Raising a Baby Bearded Dragon: The Cutest and Coolest Addition to Your Family

If you're looking for a pet that's a little out of the ordinary, a baby bearded dragon might just be the perfect fit. These adorable little creatures are not only fascinating to watch, but they also make surprisingly good pets, being relatively easy to care for and incredibly interesting to interact with. So, if you're ready to embark on the exciting journey of raising a baby bearded dragon, read on!

Understanding Your Baby Bearded Dragon

Before you bring your baby bearded dragon home, it's important to understand what you're getting into. Bearded dragons are native to the arid regions of Australia, and their needs and behaviors reflect their desert origins. They are diurnal animals, meaning they are active during the day and sleep at night, and they are omnivores, eating both plants and small animals.

Bearded dragons are known for their docile nature and their unique behaviors, such as "arm waving," which is a form of communication between dragons. They also have a spiky "beard" under their chin that puffs up and darkens when they feel threatened, hence their name. Understanding these behaviors will help you better care for your baby bearded dragon and build a strong bond with them.

Life Span and Size

Bearded dragons can live up to 10-15 years in captivity with proper care, so be prepared for a long-term commitment. As for their size, baby bearded dragons are tiny, but they grow quickly. A fully grown bearded dragon can reach up to 24 inches in length, so make sure you're ready for a pet that will take up a bit of space!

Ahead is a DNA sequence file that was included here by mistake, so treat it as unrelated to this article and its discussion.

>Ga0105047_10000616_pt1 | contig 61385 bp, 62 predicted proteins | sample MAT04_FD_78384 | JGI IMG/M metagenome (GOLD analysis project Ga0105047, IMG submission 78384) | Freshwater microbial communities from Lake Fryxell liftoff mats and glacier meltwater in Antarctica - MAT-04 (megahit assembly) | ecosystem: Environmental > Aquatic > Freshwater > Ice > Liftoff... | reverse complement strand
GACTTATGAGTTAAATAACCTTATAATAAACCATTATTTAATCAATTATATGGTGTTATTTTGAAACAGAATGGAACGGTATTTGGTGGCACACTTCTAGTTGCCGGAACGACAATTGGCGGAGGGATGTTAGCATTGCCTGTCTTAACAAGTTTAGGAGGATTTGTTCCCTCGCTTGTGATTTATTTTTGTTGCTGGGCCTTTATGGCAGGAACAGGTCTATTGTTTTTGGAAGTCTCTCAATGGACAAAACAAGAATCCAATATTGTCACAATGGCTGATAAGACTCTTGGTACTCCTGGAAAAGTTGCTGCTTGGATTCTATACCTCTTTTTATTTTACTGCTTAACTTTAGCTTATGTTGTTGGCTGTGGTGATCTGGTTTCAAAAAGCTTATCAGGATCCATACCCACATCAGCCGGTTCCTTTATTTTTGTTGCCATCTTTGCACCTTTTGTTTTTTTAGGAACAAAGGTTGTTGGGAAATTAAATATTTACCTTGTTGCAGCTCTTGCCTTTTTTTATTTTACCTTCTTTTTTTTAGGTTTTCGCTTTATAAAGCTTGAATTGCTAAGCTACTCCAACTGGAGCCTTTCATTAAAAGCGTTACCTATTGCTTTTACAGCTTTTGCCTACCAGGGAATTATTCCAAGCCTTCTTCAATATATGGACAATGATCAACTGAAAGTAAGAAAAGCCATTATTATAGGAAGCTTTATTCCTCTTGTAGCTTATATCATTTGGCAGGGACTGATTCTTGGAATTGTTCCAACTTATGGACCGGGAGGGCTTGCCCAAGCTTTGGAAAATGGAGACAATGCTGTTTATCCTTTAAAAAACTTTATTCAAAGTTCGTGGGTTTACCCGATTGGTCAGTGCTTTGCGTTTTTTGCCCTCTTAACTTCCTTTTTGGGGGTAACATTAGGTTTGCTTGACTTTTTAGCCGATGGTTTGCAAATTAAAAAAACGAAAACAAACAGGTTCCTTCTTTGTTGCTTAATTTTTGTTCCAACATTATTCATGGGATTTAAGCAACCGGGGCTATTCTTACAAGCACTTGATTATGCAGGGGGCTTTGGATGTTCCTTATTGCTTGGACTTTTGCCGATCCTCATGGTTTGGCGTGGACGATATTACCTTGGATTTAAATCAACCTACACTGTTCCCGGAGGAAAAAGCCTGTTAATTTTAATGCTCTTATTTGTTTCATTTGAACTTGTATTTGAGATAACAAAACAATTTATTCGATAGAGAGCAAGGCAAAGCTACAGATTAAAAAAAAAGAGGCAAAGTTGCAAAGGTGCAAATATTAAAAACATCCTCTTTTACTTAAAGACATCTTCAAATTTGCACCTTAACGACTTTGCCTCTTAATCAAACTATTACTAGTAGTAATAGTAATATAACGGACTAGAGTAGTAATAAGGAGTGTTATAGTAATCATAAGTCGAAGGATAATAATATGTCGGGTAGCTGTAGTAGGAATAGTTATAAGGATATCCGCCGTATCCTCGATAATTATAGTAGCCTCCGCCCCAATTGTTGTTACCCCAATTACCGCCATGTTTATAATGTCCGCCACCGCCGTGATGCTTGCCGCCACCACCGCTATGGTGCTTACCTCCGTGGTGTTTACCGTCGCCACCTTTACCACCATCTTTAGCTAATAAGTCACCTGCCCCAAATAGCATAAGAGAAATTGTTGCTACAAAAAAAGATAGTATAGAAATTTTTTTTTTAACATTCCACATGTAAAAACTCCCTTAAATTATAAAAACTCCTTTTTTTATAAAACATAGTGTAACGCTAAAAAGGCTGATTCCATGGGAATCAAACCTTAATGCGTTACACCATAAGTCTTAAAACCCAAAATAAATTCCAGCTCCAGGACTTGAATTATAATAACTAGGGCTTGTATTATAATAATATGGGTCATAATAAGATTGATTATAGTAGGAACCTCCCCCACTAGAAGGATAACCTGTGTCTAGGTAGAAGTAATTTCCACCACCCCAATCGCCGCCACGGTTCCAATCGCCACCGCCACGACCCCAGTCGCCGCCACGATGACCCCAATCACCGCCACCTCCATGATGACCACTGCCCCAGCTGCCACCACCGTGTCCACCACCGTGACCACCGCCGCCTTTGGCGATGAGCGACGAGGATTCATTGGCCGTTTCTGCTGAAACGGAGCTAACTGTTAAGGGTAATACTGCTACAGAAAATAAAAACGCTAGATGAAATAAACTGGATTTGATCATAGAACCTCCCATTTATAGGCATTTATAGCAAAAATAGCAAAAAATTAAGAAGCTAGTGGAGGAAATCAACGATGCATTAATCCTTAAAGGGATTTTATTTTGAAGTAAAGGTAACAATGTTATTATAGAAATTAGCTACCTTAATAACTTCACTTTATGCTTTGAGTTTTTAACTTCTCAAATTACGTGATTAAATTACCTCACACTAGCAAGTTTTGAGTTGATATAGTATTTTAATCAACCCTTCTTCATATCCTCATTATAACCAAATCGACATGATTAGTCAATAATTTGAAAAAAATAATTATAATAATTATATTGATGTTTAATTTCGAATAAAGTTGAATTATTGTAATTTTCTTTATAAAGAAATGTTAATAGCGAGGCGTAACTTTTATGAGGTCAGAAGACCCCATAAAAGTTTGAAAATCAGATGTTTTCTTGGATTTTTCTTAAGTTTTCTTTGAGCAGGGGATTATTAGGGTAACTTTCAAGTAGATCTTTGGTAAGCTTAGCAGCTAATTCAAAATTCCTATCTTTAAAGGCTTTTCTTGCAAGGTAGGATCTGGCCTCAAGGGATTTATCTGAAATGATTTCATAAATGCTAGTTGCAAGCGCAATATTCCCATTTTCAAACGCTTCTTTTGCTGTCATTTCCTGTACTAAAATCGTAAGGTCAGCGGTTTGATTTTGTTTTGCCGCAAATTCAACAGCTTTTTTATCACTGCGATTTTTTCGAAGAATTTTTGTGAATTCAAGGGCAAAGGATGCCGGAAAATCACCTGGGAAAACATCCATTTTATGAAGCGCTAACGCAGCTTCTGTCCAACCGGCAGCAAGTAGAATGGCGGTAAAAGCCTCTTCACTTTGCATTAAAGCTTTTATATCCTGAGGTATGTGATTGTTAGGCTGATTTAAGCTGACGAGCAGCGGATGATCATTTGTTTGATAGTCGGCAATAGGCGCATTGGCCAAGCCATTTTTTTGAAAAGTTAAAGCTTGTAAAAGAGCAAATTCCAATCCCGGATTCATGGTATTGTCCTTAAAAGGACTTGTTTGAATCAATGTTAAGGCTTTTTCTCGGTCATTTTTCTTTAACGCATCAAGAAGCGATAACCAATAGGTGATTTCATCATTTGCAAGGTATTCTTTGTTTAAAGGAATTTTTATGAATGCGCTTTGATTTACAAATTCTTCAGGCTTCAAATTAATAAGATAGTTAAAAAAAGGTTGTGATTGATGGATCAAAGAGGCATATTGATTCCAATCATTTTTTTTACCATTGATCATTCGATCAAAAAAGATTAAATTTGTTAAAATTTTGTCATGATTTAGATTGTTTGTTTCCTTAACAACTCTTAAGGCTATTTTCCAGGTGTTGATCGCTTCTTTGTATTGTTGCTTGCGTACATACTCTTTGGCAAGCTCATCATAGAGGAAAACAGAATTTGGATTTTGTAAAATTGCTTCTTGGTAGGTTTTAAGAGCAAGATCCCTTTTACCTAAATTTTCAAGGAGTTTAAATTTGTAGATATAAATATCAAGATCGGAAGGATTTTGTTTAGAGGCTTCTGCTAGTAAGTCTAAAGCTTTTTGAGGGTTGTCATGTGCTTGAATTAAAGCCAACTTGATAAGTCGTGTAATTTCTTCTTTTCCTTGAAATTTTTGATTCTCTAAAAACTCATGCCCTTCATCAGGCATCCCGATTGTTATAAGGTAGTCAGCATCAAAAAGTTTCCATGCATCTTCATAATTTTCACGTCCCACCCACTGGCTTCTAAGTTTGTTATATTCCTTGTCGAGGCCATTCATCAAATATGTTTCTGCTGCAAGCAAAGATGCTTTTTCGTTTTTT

It's also worth noting that the size of your bearded dragon can be influenced by their diet and the quality of their care. A well-fed, well-cared-for bearded dragon will grow larger and live longer than one that is neglected or malnourished.

Setting Up Your Bearded Dragon's Habitat

Creating the right environment for your bearded dragon is crucial to their health and happiness. Remember, these are desert creatures, so they need a warm, dry habitat with plenty of light.

Firstly, you'll need a large tank or terrarium. For a baby bearded dragon, a 20-gallon tank is sufficient, but as they grow, you'll need to upgrade to a 40- or even 60-gallon tank. The tank should have a screened top for ventilation and to prevent your dragon from escaping.

Temperature and Lighting

Bearded dragons need a heat gradient in their tank, with a basking area at one end and a cooler area at the other. The basking area should be around 100-110 degrees Fahrenheit, while the cooler end should be around 80-85 degrees. You can achieve this by using a heat lamp at one end of the tank.

Lighting is also crucial for bearded dragons. They need UVB light to synthesize vitamin D and absorb calcium. Without it, they can develop serious health problems. Make sure to provide 12-14 hours of UVB light every day.

Substrate and Decor

The substrate, or bedding, in your bearded dragon's tank should be easy to clean and non-toxic. Newspaper, reptile carpet, or ceramic tiles are all good options. Avoid using sand or other loose substrates, as these can cause impaction if ingested.

Decorate the tank with rocks, branches, and hideouts to provide enrichment for your bearded dragon. Just make sure all decor is secure and won't fall over and hurt your dragon.

Feeding Your Baby Bearded Dragon